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Police work in the context of the EU's refugee-crisis: A descriptive and explanatory cross-sectional comparative analysis of the police work in and around the regular reception facility in Almelo (NL) and the arrival center in Bramsche-Hesepe (GER)

Gössel, Benjamin (2017) Police work in the context of the EU's refugee-crisis: A descriptive and explanatory cross-sectional comparative analysis of the police work in and around the regular reception facility in Almelo (NL) and the arrival center in Bramsche-Hesepe (GER).

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Abstract:Over the last two years, the European Union (EU) has experienced a large-scale and oftentimes uncontrolled influx of foreigners from non-EU countries applying for asylum- a phenomenon that has in media outlets widely been referred to as the refugee-crisis. This large-scale and oftentimes uncontrolled influx of genuine asylum-seekers and irregular migrants has been associated with a number of problems and increased workloads for the police in general, and those local police forces that are responsible for the policing of asylum accommodation facilities, in particular. But did the influx of asylum-seekers and irregular migrants really result in increased workloads for local police forces that are responsible for policing asylum accommodation facilities? And did local police forces in different Member States find different solutions in order to cope with potentially increased workloads? Hitherto, on a scientific level these are unanswered questions. It is the declared aim of this study to fill in this gap to a certain extent. This study essentially concentrates on the question, if the policing of the regular reception facility (AZC) in Almelo (NL) currently differs from the policing of the arrival center in Bramsche-Hesepe (GER), and if so, which factors provide an explanation for the potentially observed differences in the modes of policing. In order to detect differences in the modes in which the two asylum accommodation facilities are policed, semi-structured face-to-face interviews (N=6) were conducted with those police officers that are responsible for policing the two asylum accommodation facilities. Placed against the background that police scholars theoretically expect that variations in the modes of policing are caused by environmental, organizational and situational factors, this study comes to the conclusion that organizational factors are least responsible for the observed differences between the modes in which the two asylum accommodation facilities under study are policed. External environmental factors, however, seem to provide explanations for the observed differences between the mode of policing of the regular reception facility and the mode of policing of the arrival center to a much greater degree.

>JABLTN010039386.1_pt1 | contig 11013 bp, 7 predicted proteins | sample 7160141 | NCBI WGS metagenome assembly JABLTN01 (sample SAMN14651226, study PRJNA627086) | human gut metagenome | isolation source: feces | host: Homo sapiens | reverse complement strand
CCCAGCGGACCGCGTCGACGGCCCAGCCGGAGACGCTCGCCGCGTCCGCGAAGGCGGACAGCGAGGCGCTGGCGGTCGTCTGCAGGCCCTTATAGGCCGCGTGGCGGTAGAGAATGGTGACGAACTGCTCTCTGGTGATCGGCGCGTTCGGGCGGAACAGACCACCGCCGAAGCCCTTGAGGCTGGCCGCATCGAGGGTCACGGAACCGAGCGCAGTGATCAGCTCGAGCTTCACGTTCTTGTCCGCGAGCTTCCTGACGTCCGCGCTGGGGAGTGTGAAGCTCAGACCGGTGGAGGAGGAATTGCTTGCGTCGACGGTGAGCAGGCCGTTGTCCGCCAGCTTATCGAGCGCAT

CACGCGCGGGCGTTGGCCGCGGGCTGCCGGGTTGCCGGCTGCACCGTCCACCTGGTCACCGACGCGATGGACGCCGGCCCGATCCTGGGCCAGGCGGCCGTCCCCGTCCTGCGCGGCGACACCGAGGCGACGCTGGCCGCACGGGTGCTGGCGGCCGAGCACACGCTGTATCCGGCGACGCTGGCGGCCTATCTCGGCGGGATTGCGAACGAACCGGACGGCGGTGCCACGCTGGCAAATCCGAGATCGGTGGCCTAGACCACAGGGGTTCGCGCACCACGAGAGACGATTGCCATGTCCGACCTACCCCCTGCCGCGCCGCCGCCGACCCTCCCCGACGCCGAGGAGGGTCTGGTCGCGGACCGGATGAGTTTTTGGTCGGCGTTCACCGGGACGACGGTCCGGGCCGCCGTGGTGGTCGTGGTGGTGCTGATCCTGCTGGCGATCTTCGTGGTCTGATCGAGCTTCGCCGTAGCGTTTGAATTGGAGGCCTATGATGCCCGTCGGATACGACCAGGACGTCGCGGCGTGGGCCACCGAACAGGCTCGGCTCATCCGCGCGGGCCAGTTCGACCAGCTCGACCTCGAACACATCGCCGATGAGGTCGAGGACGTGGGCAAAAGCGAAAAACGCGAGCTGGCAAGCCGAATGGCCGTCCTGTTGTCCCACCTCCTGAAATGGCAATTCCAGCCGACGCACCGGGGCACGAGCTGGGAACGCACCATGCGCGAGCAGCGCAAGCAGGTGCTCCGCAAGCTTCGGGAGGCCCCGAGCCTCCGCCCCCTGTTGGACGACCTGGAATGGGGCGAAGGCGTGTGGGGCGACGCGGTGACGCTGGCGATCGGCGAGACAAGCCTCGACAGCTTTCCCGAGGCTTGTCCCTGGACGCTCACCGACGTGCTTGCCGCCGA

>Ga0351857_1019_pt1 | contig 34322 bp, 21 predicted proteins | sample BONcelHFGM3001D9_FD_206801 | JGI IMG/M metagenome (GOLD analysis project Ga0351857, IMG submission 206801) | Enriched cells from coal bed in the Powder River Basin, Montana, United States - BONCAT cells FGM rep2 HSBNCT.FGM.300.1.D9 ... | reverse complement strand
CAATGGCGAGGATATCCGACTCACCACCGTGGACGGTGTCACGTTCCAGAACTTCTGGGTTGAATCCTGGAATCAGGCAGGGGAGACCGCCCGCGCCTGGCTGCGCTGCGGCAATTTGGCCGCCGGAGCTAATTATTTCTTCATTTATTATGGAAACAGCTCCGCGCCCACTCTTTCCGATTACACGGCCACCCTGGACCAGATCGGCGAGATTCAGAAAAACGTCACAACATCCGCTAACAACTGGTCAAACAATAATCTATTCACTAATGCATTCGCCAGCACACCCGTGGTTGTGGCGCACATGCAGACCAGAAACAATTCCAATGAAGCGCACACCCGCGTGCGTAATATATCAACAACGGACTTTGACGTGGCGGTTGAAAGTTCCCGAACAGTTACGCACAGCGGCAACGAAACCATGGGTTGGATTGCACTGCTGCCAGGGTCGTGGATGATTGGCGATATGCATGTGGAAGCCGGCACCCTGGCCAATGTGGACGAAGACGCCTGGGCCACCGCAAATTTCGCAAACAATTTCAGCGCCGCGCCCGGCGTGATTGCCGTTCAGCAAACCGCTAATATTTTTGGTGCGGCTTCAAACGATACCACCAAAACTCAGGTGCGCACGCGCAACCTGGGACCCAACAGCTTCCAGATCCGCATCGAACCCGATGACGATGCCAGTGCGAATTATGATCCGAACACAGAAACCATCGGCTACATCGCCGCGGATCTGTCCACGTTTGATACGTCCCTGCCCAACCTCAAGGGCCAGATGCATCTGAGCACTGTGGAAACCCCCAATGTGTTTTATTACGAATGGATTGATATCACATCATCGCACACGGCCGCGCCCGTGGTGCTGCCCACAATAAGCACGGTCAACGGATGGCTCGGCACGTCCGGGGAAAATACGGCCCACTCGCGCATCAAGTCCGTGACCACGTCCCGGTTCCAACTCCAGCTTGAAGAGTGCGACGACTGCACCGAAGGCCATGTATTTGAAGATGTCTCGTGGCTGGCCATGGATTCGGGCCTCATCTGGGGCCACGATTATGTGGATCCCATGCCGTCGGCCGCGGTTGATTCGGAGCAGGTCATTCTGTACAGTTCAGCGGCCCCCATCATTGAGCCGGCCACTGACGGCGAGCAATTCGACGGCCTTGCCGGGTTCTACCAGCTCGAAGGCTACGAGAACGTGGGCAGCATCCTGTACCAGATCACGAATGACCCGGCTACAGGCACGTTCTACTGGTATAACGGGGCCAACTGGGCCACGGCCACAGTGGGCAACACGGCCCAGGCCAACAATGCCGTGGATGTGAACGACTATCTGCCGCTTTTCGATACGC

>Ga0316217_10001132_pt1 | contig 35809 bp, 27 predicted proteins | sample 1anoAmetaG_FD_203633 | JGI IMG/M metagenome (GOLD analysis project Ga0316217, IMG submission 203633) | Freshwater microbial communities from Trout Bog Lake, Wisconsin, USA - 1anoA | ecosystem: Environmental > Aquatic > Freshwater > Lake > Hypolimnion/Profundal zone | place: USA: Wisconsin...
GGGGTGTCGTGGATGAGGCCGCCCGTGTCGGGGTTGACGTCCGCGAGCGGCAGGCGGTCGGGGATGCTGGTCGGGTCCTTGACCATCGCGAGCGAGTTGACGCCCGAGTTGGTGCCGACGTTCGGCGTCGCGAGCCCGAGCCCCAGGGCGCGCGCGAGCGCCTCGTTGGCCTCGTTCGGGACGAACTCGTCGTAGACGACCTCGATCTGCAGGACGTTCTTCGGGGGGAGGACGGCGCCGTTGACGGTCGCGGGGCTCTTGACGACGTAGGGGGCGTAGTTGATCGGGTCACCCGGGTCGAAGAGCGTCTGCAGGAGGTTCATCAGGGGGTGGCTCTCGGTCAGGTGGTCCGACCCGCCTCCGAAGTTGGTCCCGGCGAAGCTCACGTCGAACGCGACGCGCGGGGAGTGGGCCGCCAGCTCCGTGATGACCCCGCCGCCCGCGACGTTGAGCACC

Item Type:Essay (Master)
Faculty:BMS: Behavioural, Management and Social Sciences
Subject:88 social and public administration
Programme:European Studies MSc (69303)
Link to this item:http://purl.utwente.nl/essays/73923
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